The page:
Mark 7; 1-8.

Most people have a preference for a particular way in which to worship, and that’s fine.
But problems arise when we begin to worship the tradition to which we belong, rather than the God to whom the tradition should point. Some Christians aren’t really happy unless they’re immersed in clouds of incense, bowls of holy water and a Latin Mass.
And on the other hand some are unhappy unless they’re continually singing choruses, swaying with their arms in the air, speaking in tongues, being slain in the Spirit, and asking you if you’ve been “saved.”

Well, my preference is for traditional Catholic simplicity, but that doesn’t mean I’m unhappy sharing worship with my more flamboyant Catholic brethren. And although I think many Protestant liturgical traditions are very dull and have denied themselves access to much joy and grace, I respect the integrity behind their traditions.

However, I do have a problem with any tradition which defines itself by excluding others. I do have a problem with Christians who tell you that they have all of the answers. With Christians who aren’t prepared to tolerate any way of worship which is different from their own. With Christians who show by their intolerance and opposition that, actually, they don’t really understand what it means to love one another. With Christians whose behaviour shows that they’ve stepped outside of the Gospel.

And I think this is what Jesus was saying in the reading which we heard just now. Jesus wasn’t opposed to the Temple traditions of his time. He was opposed to the hypocrisy which was a part and parcel of the lives of many of the outwardly religious people with whom he had to do.
He was critical of people who followed the Temple traditions, the ceremonial regulations and the food laws, to the letter , and who then treated their neighbor as though they were something which they’d just stepped in.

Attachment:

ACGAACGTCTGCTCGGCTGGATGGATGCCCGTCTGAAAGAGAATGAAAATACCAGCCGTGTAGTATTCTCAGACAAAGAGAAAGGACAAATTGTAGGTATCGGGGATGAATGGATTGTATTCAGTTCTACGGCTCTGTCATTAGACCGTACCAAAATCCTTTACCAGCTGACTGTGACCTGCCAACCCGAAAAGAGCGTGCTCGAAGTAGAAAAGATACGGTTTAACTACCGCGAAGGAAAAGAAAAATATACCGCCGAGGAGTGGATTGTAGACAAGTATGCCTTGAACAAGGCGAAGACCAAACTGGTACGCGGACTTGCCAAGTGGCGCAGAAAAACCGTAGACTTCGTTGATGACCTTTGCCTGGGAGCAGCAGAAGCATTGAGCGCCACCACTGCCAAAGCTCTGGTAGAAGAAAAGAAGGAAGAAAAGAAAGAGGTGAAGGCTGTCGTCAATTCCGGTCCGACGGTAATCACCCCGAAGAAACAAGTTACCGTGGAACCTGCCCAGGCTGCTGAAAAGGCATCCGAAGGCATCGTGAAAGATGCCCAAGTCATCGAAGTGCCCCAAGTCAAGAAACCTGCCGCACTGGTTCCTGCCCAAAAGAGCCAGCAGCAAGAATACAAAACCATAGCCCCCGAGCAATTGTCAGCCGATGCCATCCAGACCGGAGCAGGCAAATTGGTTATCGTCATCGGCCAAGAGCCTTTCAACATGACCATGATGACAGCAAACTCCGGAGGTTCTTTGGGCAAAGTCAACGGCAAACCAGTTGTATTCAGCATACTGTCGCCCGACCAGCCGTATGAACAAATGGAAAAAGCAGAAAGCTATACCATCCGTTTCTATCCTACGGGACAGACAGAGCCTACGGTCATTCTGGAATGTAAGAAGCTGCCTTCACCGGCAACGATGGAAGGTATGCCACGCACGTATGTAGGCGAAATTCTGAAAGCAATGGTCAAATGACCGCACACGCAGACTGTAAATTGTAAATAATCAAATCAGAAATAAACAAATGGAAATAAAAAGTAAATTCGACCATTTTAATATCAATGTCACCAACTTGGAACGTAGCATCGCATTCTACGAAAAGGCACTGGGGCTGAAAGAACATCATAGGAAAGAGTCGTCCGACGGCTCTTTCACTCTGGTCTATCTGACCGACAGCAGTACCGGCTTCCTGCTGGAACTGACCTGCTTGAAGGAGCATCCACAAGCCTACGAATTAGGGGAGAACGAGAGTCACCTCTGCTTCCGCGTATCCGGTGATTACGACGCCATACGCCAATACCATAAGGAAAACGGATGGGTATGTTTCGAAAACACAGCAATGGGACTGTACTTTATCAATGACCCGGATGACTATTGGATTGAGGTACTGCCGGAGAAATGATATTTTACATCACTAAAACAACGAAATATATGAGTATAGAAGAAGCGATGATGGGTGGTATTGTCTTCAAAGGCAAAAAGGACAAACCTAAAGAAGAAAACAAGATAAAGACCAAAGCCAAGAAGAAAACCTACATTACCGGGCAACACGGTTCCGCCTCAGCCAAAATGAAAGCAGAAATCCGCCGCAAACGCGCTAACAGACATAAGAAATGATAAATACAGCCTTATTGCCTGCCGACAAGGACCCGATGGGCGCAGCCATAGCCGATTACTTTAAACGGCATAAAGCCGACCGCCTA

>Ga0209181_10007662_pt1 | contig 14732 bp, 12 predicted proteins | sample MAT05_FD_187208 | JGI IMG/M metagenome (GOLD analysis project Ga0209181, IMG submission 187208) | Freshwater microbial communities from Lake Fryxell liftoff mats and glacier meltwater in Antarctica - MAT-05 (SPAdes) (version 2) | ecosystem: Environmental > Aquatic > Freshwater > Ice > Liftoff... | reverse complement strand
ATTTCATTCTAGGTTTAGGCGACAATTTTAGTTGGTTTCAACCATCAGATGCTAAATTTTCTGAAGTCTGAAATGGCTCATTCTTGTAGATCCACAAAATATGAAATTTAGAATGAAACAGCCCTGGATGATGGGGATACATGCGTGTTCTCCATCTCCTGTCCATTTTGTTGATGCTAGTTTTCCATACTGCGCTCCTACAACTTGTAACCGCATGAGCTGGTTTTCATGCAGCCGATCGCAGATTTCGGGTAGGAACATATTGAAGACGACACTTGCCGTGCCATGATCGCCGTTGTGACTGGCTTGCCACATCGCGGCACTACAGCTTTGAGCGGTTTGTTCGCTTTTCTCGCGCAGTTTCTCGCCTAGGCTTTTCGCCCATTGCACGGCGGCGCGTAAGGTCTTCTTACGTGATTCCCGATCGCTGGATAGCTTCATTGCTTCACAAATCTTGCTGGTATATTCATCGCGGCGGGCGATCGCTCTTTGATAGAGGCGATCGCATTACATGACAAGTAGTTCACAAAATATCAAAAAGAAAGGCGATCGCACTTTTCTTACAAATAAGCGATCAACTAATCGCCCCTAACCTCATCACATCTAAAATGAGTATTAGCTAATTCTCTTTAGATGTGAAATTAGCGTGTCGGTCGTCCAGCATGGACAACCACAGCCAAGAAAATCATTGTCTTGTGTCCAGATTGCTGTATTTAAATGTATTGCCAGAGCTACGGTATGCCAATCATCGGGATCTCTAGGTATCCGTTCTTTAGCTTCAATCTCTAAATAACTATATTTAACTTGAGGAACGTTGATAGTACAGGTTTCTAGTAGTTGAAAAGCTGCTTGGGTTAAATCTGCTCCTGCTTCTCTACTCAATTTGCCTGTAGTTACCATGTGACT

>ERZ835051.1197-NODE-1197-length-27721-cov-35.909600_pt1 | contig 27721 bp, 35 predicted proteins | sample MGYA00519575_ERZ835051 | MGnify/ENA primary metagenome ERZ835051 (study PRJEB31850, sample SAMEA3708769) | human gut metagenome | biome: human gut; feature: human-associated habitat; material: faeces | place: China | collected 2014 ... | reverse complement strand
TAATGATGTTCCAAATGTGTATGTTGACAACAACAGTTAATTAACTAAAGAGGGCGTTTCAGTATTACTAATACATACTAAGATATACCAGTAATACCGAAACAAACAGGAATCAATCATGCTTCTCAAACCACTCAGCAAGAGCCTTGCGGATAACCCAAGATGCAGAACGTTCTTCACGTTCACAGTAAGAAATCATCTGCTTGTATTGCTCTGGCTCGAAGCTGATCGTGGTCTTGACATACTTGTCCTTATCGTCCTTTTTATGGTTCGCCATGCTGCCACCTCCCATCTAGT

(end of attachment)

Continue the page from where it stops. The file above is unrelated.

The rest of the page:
You see, it doesn’t matter how tightly we’re attached to a particular tradition. It doesn’t matter how clean our ritual worship of God is, within whichever tradition to which we belong. It will be made dirty when we are made unclean by the way in which we live our lives.

Jesus had some very severe criticism for some of the religious leaders of his day and we’ve heard a bit of it just now. I think the Pharisees probably got a worse press than they deserved, because some of them undoubtedly cared for their people. But I guess many of them went through a kind of charade, with an outward show of religiosity which covered up a selfish and proud inner nature .

I expect most of us know people like this; but, you know perhaps it’s more important for us to look at our own behavior before we get judgmental. We need to ask ourselves questions like:

What is there in our religion that is pharisaic?

Are we seriously trying to get nearer to Christ, or are we like those Pharisees who made strenuous efforts to win people to their own religious views without bringing them any nearer to God?

Do our efforts to win people really help them to open their lives to God or just draw them into our own habits and prejudices?
Do we have a formal outward appearance of piety which hides flaws in our lives?

The passage which we heard just now tells us that theft, murder, adultery, greed, sexual immorality, jealousy, envy and deceit, will make our clean rituals dirty. And these are the things which we should attend to before we fill up the thurible or refuse to share worship with someone, because we differ on a fine theological point.

There is one Lord, one faith, one baptism. One God who is Father of all. And yet I know Baptists who don’t have much to do with Roman Catholics; I know Roman Catholics who don’t have much to do with Anglicans and I know many Anglicans who don’t have much to do with anybody, including each other!

Do you really think that people who don’t belong to any church tradition can look at us and say “see how those Christians love each other”?
Isn’t it time we stopped our silliness and took God seriously.

The God who said, through Jesus “Love the Lord your God with all your heart and mind and strength, and love your neighbour as yourself. The God who loves us all so much that he gave us his only begotten Son, so that in him we might live for ever?